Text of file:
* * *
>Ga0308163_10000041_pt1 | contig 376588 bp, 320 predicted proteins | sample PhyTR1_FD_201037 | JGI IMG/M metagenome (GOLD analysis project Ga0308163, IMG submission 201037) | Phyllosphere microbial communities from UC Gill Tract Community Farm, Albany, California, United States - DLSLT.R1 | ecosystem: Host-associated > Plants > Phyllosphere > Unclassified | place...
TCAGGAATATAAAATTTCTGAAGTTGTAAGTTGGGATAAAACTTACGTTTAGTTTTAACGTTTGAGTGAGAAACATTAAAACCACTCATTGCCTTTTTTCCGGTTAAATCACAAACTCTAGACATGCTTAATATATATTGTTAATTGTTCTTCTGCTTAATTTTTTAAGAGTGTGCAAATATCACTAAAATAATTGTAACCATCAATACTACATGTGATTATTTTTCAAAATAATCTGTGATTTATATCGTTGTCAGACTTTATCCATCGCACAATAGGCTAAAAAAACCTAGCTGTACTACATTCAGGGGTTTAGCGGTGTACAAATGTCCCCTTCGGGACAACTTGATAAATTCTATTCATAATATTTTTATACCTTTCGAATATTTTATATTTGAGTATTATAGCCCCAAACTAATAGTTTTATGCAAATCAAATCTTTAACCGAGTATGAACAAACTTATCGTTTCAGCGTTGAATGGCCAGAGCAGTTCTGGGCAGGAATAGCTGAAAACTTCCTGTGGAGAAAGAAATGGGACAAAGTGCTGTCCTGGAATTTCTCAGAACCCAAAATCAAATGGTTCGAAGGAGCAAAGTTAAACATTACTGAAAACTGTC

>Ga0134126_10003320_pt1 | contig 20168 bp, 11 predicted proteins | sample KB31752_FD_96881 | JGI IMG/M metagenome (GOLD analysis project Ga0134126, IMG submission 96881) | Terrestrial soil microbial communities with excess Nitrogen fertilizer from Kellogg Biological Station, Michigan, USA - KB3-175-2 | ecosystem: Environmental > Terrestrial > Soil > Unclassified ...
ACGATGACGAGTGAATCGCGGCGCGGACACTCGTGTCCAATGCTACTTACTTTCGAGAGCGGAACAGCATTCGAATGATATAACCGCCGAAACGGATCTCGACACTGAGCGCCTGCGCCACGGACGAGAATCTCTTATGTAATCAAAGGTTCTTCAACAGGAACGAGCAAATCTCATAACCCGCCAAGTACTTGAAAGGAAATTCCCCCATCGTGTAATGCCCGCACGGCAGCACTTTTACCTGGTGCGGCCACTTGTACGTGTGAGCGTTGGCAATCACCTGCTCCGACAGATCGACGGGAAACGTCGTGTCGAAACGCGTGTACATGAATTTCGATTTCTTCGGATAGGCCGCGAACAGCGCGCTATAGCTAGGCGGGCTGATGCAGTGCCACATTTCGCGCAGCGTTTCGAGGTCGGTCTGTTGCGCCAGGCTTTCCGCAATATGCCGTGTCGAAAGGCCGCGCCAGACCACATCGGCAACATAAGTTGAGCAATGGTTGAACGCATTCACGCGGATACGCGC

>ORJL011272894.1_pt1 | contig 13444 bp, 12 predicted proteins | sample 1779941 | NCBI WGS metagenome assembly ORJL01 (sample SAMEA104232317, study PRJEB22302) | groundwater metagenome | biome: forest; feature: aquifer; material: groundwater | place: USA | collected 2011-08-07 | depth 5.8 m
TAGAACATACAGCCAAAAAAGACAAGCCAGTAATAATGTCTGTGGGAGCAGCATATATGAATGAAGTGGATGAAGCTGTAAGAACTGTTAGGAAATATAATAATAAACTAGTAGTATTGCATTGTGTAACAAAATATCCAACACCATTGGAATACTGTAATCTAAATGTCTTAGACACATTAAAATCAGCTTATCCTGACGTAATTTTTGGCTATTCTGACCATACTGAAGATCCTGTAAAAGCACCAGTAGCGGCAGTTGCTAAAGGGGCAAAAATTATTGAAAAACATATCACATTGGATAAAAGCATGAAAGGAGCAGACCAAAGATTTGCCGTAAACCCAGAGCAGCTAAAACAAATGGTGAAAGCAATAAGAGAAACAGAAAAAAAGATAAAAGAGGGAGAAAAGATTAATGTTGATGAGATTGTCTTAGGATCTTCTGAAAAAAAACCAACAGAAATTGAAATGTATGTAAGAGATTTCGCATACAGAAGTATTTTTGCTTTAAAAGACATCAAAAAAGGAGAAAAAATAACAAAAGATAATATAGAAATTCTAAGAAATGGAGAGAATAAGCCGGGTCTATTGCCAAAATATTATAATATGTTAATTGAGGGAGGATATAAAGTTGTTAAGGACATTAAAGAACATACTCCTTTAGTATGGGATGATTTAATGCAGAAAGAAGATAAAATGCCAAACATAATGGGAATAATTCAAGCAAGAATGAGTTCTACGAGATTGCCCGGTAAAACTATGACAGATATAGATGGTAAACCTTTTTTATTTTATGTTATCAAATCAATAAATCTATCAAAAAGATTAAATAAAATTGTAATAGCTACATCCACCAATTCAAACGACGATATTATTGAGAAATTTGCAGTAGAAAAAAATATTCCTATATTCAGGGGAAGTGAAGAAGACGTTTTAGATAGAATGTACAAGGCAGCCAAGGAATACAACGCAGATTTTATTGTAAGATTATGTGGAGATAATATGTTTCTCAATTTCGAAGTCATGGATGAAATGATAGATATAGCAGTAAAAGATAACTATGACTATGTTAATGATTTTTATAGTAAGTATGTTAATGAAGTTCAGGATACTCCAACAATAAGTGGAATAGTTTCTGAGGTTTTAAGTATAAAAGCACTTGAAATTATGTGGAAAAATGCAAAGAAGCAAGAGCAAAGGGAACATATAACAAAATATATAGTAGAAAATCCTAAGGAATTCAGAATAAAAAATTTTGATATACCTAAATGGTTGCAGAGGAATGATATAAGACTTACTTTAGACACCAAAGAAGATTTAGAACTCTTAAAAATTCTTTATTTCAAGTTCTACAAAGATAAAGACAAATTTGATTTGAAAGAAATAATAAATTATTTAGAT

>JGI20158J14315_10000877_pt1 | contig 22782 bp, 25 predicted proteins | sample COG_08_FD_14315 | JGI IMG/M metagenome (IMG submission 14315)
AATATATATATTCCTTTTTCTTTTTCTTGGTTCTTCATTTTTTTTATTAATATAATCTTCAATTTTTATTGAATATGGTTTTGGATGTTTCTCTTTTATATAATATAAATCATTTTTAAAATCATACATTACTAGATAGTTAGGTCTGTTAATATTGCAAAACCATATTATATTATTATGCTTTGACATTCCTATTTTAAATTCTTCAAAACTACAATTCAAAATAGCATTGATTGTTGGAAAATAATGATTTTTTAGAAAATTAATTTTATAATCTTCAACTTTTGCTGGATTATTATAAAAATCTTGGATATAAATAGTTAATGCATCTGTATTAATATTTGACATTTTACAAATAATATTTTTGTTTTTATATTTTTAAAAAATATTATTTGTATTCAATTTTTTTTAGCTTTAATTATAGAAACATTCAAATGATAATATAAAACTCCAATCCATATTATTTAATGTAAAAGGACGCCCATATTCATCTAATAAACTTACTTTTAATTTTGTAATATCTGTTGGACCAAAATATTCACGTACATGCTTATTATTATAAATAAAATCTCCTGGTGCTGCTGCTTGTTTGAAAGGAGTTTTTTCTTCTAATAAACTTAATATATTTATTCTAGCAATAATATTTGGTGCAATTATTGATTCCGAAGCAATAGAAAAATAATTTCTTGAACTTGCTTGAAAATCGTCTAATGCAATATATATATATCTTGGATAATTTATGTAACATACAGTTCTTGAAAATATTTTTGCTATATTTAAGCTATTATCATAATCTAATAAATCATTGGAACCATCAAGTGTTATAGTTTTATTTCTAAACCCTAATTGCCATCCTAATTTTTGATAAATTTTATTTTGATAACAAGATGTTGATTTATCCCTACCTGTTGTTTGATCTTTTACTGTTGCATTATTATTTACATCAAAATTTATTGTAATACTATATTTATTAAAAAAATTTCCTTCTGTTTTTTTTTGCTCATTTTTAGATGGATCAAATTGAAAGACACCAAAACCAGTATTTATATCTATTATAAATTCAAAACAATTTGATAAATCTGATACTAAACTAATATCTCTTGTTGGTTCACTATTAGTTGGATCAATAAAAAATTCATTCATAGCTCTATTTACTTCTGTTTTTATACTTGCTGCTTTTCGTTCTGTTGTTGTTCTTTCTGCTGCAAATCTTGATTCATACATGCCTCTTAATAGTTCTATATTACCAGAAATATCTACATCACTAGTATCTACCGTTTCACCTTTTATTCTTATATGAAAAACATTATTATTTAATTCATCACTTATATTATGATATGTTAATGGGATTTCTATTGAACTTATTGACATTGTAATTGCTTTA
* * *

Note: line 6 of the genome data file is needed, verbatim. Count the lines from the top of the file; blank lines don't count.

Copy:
TAGAACATACAGCCAAAAAAGACAAGCCAGTAATAATGTCTGTGGGAGCAGCATATATGAATGAAGTGGATGAAGCTGTAAGAACTGTTAGGAAATATAATAATAAACTAGTAGTATTGCATTGTGTAACAAAATATCCAACACCATTGGAATACTGTAATCTAAATGTCTTAGACACATTAAAATCAGCTTATCCTGACGTAATTTTTGGCTATTCTGACCATACTGAAGATCCTGTAAAAGCACCAGTAGCGGCAGTTGCTAAAGGGGCAAAAATTATTGAAAAACATATCACATTGGATAAAAGCATGAAAGGAGCAGACCAAAGATTTGCCGTAAACCCAGAGCAGCTAAAACAAATGGTGAAAGCAATAAGAGAAACAGAAAAAAAGATAAAAGAGGGAGAAAAGATTAATGTTGATGAGATTGTCTTAGGATCTTCTGAAAAAAAACCAACAGAAATTGAAATGTATGTAAGAGATTTCGCATACAGAAGTATTTTTGCTTTAAAAGACATCAAAAAAGGAGAAAAAATAACAAAAGATAATATAGAAATTCTAAGAAATGGAGAGAATAAGCCGGGTCTATTGCCAAAATATTATAATATGTTAATTGAGGGAGGATATAAAGTTGTTAAGGACATTAAAGAACATACTCCTTTAGTATGGGATGATTTAATGCAGAAAGAAGATAAAATGCCAAACATAATGGGAATAATTCAAGCAAGAATGAGTTCTACGAGATTGCCCGGTAAAACTATGACAGATATAGATGGTAAACCTTTTTTATTTTATGTTATCAAATCAATAAATCTATCAAAAAGATTAAATAAAATTGTAATAGCTACATCCACCAATTCAAACGACGATATTATTGAGAAATTTGCAGTAGAAAAAAATATTCCTATATTCAGGGGAAGTGAAGAAGACGTTTTAGATAGAATGTACAAGGCAGCCAAGGAATACAACGCAGATTTTATTGTAAGATTATGTGGAGATAATATGTTTCTCAATTTCGAAGTCATGGATGAAATGATAGATATAGCAGTAAAAGATAACTATGACTATGTTAATGATTTTTATAGTAAGTATGTTAATGAAGTTCAGGATACTCCAACAATAAGTGGAATAGTTTCTGAGGTTTTAAGTATAAAAGCACTTGAAATTATGTGGAAAAATGCAAAGAAGCAAGAGCAAAGGGAACATATAACAAAATATATAGTAGAAAATCCTAAGGAATTCAGAATAAAAAATTTTGATATACCTAAATGGTTGCAGAGGAATGATATAAGACTTACTTTAGACACCAAAGAAGATTTAGAACTCTTAAAAATTCTTTATTTCAAGTTCTACAAAGATAAAGACAAATTTGATTTGAAAGAAATAATAAATTATTTAGAT